The Search for The TV Anti-Heroine
Part 2: Shondaland
I’ve ranted and raved against Shonda Rhimes so many times over the past decade that at this juncture, its hard to think if there’s anything more to say about her. There are signs that maybe her moment has passed — her last ABC series was a huge disappointment, and ratings for her series have dropped so dramatically this past year, in a way, its very telling that she’s signed a deal with Netflix. But I think at this point, its worth doing one more key reassessment of her characters before they fade into obscurity.
Olivia Pope (Kerry Washington) on Scandal has always seemed so much of a heroine to a certain group of viewers that its hard to understand why. She basically goes around D.C., making it possible for the powerful in Washington to keep getting away with the truly horrible things they do. Basically, she’s Ray Donavan with a better fashion sense. But over the past couple of years (and I have basically avoiding watching the series over this time, so all of my information is second hand), she seems to have reached a level of monstrosity that I think even Raymond Reddington would find offensive.
In one memorable episode last year, she met with the former Vice President who was recovering from a stroke (that she had helped induce, by the way). Now, the previous year, he had let a plot to have Olivia kidnapped and held hostage so he could effectively control the President. It’s understandable there’d be some bad blood, but I don’t think anyone expected her to beat him to death with a chair. In real time. Now, when Tony Soprano did this in the ‘College’ episode, it was shocking because it clearly established him as a villain. Other murders by lead characters have done the same. But what it did was effectively make Olivia no different than any of the other killers she spent the last four seasons covering up for. Yet, somehow, there was no outcry. If anything, people thought she deserved it.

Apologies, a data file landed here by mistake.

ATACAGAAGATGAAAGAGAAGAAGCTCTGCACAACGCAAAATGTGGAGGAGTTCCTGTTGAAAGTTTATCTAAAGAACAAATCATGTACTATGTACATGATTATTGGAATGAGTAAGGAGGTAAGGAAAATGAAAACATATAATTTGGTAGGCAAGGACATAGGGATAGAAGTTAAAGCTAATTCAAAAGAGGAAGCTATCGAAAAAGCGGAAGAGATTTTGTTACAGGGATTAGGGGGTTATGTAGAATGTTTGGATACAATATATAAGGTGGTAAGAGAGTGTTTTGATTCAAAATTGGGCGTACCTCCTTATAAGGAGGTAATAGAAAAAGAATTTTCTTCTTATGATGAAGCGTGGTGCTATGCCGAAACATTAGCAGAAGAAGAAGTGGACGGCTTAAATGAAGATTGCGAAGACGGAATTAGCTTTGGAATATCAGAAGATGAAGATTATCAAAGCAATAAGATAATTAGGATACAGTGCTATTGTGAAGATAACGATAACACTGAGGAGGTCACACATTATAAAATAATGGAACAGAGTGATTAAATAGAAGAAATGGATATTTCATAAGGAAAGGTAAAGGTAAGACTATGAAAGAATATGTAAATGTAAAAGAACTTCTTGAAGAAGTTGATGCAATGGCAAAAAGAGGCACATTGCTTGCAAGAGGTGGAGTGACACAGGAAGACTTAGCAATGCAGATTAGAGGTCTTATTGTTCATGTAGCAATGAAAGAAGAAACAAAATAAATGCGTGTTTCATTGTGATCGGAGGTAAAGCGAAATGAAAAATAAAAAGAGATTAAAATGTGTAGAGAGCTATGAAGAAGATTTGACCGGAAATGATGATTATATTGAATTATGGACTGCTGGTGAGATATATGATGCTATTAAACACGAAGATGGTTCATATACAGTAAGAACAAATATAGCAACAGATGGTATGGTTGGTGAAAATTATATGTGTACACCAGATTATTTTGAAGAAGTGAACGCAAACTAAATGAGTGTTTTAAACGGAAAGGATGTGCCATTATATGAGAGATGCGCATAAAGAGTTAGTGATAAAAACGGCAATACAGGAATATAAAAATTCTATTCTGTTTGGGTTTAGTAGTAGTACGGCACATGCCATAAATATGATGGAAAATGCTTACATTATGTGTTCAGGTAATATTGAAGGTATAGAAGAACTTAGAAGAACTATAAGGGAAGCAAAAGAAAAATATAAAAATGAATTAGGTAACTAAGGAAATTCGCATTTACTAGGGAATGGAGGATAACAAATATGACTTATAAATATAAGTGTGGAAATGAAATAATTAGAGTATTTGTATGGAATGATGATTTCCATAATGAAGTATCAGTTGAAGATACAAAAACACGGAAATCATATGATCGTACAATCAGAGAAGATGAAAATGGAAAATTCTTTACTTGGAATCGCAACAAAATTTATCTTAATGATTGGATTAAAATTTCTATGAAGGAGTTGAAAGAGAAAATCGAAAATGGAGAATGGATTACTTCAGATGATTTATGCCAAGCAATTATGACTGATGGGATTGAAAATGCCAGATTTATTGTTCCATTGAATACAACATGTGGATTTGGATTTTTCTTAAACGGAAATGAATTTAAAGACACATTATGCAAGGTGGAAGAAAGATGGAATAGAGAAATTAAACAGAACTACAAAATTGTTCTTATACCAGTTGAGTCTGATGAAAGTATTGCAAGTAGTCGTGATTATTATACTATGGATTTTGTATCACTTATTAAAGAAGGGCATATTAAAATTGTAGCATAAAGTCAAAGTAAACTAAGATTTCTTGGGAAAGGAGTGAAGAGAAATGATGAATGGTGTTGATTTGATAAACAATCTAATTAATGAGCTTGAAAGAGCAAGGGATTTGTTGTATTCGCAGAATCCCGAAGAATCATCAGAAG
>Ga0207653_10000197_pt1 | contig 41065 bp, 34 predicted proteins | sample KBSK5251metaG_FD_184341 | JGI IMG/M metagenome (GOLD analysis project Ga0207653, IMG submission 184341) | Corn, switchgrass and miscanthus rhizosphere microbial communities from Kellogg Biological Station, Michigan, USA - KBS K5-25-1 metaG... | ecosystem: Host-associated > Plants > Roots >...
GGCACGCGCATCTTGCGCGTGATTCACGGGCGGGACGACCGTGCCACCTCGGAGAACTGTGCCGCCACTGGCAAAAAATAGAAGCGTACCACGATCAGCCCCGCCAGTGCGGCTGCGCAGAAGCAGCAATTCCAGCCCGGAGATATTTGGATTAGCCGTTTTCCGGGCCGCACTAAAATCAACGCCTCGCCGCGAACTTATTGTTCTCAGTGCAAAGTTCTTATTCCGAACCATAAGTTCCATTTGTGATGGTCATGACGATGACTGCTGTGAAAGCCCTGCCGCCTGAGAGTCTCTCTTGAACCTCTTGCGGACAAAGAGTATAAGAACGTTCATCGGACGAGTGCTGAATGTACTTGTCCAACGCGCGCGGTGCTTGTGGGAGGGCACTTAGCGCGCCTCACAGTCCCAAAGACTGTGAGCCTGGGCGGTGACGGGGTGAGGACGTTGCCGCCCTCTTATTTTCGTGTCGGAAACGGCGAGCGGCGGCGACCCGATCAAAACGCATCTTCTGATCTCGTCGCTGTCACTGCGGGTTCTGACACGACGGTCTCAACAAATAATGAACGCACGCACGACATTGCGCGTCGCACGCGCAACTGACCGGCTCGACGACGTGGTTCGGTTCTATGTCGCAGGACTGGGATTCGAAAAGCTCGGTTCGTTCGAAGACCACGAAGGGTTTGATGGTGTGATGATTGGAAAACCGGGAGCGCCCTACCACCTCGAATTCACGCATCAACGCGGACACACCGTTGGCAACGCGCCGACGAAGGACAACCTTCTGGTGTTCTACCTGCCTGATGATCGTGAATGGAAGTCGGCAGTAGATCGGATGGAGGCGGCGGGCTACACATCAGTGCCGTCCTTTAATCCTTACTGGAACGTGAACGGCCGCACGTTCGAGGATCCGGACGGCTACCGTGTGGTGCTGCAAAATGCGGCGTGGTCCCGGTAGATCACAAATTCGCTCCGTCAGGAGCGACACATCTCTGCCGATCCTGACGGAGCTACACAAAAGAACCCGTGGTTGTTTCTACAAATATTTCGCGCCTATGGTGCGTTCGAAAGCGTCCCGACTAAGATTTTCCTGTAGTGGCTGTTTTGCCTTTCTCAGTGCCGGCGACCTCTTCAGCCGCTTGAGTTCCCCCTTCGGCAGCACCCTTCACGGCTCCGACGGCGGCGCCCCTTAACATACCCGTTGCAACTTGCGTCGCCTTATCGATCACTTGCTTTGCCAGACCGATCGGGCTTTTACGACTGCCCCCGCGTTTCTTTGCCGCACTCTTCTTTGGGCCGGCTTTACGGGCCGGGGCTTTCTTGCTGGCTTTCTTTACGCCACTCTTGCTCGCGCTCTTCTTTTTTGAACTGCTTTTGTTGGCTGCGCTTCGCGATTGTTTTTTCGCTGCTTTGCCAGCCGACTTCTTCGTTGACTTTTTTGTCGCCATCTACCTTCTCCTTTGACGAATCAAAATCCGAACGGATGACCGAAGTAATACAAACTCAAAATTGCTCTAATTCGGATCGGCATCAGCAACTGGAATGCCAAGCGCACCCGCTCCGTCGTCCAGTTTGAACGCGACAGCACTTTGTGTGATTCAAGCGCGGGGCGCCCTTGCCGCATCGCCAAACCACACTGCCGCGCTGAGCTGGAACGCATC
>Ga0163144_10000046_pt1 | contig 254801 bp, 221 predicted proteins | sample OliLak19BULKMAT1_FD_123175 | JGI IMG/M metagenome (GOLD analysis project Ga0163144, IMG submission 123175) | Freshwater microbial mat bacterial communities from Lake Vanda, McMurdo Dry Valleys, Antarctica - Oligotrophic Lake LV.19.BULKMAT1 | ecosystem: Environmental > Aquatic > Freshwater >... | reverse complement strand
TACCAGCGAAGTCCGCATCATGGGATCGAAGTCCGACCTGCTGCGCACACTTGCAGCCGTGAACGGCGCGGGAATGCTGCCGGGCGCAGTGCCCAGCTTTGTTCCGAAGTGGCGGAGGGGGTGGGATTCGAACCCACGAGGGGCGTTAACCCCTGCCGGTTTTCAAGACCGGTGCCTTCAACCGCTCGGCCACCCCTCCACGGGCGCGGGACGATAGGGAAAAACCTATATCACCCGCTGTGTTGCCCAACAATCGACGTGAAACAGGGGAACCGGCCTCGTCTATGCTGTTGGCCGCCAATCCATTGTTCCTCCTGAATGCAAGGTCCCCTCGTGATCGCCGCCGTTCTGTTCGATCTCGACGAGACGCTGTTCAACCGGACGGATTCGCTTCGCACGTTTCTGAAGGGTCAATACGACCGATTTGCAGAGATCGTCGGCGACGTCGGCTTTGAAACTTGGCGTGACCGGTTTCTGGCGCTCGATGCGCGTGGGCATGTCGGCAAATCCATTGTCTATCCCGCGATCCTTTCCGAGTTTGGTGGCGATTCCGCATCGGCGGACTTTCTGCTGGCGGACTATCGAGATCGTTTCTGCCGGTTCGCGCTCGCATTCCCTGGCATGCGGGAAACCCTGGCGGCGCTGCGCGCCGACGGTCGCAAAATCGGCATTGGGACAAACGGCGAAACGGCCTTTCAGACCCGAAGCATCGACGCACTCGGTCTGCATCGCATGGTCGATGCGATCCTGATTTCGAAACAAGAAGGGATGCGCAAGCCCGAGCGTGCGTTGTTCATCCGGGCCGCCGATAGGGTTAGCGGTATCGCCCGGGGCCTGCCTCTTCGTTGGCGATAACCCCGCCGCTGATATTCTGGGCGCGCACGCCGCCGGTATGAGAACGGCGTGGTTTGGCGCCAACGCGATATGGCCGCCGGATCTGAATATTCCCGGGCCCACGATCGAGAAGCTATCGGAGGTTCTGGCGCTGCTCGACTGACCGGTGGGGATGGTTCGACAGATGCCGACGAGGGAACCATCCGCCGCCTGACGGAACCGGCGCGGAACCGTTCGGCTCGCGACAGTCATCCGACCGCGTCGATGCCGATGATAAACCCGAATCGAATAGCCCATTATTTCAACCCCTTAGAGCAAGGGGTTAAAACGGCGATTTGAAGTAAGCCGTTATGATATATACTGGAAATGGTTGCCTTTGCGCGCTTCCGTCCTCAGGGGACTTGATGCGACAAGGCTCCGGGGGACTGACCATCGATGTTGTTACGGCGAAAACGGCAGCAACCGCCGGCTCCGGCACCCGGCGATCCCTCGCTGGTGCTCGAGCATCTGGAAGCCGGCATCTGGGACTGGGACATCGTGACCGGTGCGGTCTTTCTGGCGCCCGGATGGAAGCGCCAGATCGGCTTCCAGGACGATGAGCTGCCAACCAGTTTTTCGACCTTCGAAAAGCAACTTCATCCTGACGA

Now, I purposely avoided all of Scandal last year — I was going through a kind of political withdrawal. But I know enough so that what I heard made this sound meek by comparison. Olivia had spent the last three seasons trying to bring down B613, the Consortium of Scandal. She’d succeeding at doing it at the end of every season, yet it was revived often the next episode. Never mind that. In the final episode, her father arranged for an executive order have the agency shut down. In that same episode, after arranging to have the vice president murdered (again), she tricked the President into reactivating, and making her the head. So basically, all those seasons where she tried to justify herself as the ‘white hat’ were just a lie.
Maybe some fans of the series will justify it by saying that this is what took to succeed in this D.C. But it just seems like the slapdash, confused writing, going for a payoff at the end of everything episode, seems to have hit a new kind of crazy. It’s as if Rhimes couldn’t make up her mind whether she was the hero or not, and decided that now she needed to be an antihero.